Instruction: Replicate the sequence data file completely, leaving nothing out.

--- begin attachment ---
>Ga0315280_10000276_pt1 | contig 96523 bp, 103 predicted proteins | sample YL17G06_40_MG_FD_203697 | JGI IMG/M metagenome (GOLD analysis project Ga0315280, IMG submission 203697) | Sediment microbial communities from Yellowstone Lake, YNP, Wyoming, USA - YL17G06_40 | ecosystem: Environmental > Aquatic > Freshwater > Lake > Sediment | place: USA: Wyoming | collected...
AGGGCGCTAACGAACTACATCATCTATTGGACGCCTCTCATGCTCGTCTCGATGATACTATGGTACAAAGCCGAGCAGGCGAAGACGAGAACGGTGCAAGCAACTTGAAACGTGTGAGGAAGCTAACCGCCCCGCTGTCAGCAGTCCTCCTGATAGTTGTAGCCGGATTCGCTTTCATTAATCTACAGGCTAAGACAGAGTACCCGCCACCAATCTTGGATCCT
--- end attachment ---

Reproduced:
>Ga0315280_10000276_pt1 | contig 96523 bp, 103 predicted proteins | sample YL17G06_40_MG_FD_203697 | JGI IMG/M metagenome (GOLD analysis project Ga0315280, IMG submission 203697) | Sediment microbial communities from Yellowstone Lake, YNP, Wyoming, USA - YL17G06_40 | ecosystem: Environmental > Aquatic > Freshwater > Lake > Sediment | place: USA: Wyoming | collected...
AGGGCGCTAACGAACTACATCATCTATTGGACGCCTCTCATGCTCGTCTCGATGATACTATGGTACAAAGCCGAGCAGGCGAAGACGAGAACGGTGCAAGCAACTTGAAACGTGTGAGGAAGCTAACCGCCCCGCTGTCAGCAGTCCTCCTGATAGTTGTAGCCGGATTCGCTTTCATTAATCTACAGGCTAAGACAGAGTACCCGCCACCAATCTTGGATCCT